|Florida Nature: Endangered Birds (4)|
(Mycteria americana) Endangered- Wood storks are tall, white denizens of
freshwater or brackish wetlands and swamps. They can be identified by
their long legs, featherless heads, and prominent bills. These waders
feed on minnows in shallow water by using their bills to perform a rare
and effective fishing technique. The stork opens its bill and sticks it
into the water, then waits for the touch of an unfortunate fish that
wanders too close. When it feels a fish, the stork can snap its bill
shut in as little as 25 milliseconds—an incredibly quick reaction time
matched by few other vertebrates. A large, white, bald-headed wading
bird of the southeastern swamps, the Wood Stork is the only stork
breeding in the United States. Its late winter breeding season is timed
to the Florida dry season when its fish prey become concentrated in
Roseate Spoonbill (Platalea ajaja) SSC- The most distinctive characteristic of the roseate spoonbill is its long spoon-shaped bill. It has a white head and chest and light pink wings with a darker pink fringe and very long pink legs. The roseate spoonbill is about two and a half feet in length with a wingspan of about four and a half feet. Both males and females have the same plumage and coloring. The male is slightly larger than the female and its bill is a little longer. The roseate spoonbill can be found on the coasts of Texas, Louisiana and southern Florida. It is also found in the tropics and in Central and South America. The roseate spoonbill lives in mangrove swamps, tidal ponds, saltwater lagoons and other areas with brackish water., spending lots of time in the water looking food like small fish, shrimp, mollusks, snails and insects.
Burrowing Owl (Athene cunicularia) SSC- Burrowing owls have white eyebrows yellow eyes and long legs. They lack the eartufts common to most owls. Burrowing owls are sandy colored with with white to cream barring on their chest. These owls are 8 -11 inches in length, weigh around 6-8 ounces and have a wing span of 20-24 inches. Burrowing Owls can build their own homes, but they prefer to live in old prairie dog holes. Often many owls live together in a social group. They are active both day and night and can often be seen standing guard outside their burrows. Burrowing owls fly with irregular wing beats. They hover during hunting and courtship, and may flap their wings asynchronously (not up and down together).
Crested Caracara (Caracara Cheriway) Threatened- The Crested Caracara has a body length of 19 - 23 inches, a 4-foot wingspan, and weighs 1 3/4 - 3 1/2 pounds. The bird’s weight varies greatly depending on where it lives. The Crested Caracaras’ preferred habitat is open, lowland countryside, like pastures, savannas, river edges, and ranches. They may also be found in some forests and marshes. These birds reside in the southwestern United States and Florida, Central America, and South America. The Crested Caracara usually feeds on carrion, but they will take advantage of any food opportunity by eating small mammals, amphibians, reptiles, turtles, fish, crab, eggs, insects, worms, and nestling birds. Caracaras hunt live food on the ground or take food from other birds.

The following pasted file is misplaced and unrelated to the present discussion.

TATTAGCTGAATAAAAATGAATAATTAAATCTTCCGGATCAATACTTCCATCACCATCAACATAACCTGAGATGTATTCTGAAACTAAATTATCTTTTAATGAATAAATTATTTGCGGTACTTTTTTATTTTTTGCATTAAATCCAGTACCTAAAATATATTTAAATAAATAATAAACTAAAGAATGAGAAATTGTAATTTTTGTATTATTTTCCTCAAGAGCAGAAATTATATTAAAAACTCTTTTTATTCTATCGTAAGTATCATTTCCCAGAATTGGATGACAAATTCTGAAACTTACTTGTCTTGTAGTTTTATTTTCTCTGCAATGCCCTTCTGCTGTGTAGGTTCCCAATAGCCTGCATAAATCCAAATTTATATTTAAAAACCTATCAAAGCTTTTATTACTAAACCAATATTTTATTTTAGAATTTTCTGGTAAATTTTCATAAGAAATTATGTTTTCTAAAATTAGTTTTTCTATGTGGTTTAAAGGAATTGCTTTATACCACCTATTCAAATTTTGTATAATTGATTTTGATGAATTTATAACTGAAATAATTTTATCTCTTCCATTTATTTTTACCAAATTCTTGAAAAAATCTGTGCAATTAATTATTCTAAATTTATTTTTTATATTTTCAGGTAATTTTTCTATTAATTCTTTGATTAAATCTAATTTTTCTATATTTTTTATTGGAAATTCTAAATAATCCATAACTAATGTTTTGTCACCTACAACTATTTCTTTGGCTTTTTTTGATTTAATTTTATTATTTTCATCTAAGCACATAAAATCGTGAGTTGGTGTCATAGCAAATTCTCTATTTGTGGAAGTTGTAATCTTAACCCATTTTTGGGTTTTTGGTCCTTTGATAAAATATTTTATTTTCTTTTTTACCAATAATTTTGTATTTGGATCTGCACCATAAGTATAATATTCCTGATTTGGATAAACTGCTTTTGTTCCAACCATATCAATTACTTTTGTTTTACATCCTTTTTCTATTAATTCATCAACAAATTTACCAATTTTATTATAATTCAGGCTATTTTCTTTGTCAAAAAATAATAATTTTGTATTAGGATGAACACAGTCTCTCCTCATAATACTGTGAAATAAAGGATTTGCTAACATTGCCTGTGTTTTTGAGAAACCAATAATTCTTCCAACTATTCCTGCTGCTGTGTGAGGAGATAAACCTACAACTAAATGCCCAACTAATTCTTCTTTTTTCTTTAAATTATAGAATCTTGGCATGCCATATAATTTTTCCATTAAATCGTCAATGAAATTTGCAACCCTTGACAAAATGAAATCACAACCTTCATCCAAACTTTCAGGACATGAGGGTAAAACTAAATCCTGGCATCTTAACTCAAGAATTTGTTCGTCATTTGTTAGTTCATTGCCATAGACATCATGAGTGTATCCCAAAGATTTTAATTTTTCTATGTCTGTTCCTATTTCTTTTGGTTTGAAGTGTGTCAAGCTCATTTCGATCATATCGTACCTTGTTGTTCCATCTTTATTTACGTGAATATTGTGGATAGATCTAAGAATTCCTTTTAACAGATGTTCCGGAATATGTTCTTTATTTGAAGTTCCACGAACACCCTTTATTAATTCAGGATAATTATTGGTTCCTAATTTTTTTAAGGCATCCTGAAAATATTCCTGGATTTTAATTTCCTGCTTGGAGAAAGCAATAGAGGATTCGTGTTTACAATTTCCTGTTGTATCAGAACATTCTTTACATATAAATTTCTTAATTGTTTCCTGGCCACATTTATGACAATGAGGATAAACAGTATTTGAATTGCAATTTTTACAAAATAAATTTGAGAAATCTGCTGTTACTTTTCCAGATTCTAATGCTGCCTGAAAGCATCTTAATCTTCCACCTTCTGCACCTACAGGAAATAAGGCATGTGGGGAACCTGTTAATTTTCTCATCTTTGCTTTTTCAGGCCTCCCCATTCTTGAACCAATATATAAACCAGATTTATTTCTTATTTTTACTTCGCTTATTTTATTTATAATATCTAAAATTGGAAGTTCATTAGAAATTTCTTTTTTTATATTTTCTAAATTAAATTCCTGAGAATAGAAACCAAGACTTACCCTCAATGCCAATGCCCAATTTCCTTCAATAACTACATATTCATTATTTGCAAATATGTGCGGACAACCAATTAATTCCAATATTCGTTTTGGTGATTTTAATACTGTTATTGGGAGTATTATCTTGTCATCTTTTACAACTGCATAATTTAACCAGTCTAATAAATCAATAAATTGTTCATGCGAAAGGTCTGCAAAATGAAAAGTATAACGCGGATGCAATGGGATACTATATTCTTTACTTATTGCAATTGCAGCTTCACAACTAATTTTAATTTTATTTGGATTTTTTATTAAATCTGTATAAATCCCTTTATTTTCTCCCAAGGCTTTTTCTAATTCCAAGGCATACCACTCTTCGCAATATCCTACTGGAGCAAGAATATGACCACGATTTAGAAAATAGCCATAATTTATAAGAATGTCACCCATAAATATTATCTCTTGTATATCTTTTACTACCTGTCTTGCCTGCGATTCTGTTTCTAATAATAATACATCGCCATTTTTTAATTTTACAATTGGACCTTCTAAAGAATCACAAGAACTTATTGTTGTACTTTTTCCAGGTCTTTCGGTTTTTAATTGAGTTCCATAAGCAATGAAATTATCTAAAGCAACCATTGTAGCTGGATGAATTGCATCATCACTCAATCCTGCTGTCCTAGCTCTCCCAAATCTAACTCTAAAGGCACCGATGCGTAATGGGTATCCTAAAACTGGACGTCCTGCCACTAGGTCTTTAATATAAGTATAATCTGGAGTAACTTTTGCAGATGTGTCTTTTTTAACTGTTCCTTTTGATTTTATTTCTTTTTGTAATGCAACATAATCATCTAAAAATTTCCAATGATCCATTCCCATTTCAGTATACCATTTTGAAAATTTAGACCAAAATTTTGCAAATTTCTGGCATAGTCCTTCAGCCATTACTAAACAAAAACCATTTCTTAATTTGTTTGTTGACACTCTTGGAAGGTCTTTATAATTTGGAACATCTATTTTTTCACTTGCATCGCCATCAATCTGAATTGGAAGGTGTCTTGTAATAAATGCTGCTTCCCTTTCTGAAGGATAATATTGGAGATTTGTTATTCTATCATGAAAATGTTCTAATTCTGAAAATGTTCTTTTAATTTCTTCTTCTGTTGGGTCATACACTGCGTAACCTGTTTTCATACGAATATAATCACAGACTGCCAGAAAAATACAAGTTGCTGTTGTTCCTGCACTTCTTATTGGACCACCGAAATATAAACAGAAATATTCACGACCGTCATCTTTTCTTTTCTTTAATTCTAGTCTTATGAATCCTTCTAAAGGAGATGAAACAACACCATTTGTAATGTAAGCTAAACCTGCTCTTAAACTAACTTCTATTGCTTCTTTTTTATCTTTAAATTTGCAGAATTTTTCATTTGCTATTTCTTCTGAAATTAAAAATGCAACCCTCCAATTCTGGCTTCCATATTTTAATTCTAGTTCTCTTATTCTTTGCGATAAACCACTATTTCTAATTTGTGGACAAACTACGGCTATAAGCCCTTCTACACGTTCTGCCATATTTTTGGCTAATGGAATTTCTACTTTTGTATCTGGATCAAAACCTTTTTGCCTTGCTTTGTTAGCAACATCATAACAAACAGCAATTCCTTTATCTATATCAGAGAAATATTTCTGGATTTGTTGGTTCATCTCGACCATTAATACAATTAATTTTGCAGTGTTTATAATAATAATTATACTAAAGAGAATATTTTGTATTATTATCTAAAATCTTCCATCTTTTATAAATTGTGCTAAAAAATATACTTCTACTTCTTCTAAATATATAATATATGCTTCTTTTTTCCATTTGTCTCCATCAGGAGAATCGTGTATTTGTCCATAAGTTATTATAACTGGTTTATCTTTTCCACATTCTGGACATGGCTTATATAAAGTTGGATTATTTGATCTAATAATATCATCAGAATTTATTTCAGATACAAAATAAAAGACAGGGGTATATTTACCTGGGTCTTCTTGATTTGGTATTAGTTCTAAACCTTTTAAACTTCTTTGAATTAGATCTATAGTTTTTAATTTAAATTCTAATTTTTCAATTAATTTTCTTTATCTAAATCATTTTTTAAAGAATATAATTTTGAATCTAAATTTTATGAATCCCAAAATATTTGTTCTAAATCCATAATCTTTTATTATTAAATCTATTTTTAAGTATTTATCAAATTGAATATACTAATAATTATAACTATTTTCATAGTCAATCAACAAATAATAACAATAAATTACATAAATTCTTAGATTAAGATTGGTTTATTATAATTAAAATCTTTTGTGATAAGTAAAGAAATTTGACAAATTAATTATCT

Southeastern American Kestrel (Falco sparverius paulus) Threatened- Once widely distributed throughout seven southeastern states, the Southeastern American Kestrel today occurs primarily in Florida but can be found elsewhere in patches distributed in the coastal plains of South Carolina, Georgia, and Louisiana. Within Florida, the Southeastern American Kestrel was once distributed as far south as Dade County but now breeds no farther south than Highlands and Lee counties. The Southeastern American Kestrel is the smallest falcon in the United States, slightly larger than a Florida Scrub-Jay and slightly smaller than a Mourning Dove. Male American Kestrels have blue-gray wings, while females are slightly larger and have brownish wings. Both sexes have brownish backs and buffy-white, or off-white, undersides with a black flecking, and have distinct black marks extending downward below the eyes.
Osprey (Pandion haliaetus) SSC- The Osprey, sometimes known as the sea hawk, is a diurnal, fish-eating bird of prey. It is a large raptor, reaching 24 inches in length with a 6 foot wingspan. It is brown on the upperparts and predominantly greyish on the head and underparts, with a black eye patch and wings. A short tail and long, narrow wings with four long, finger-like feathers, and a shorter fifth, give it a very distinctive appearance. The Osprey tolerates a wide variety of habitats, nesting in any location near a body of water providing an adequate food supply. As its other common name suggests, the Osprey's diet consists almost exclusively of fish. It has evolved specialized physical characteristics and exhibits unique behavior to assist in hunting and catching prey.
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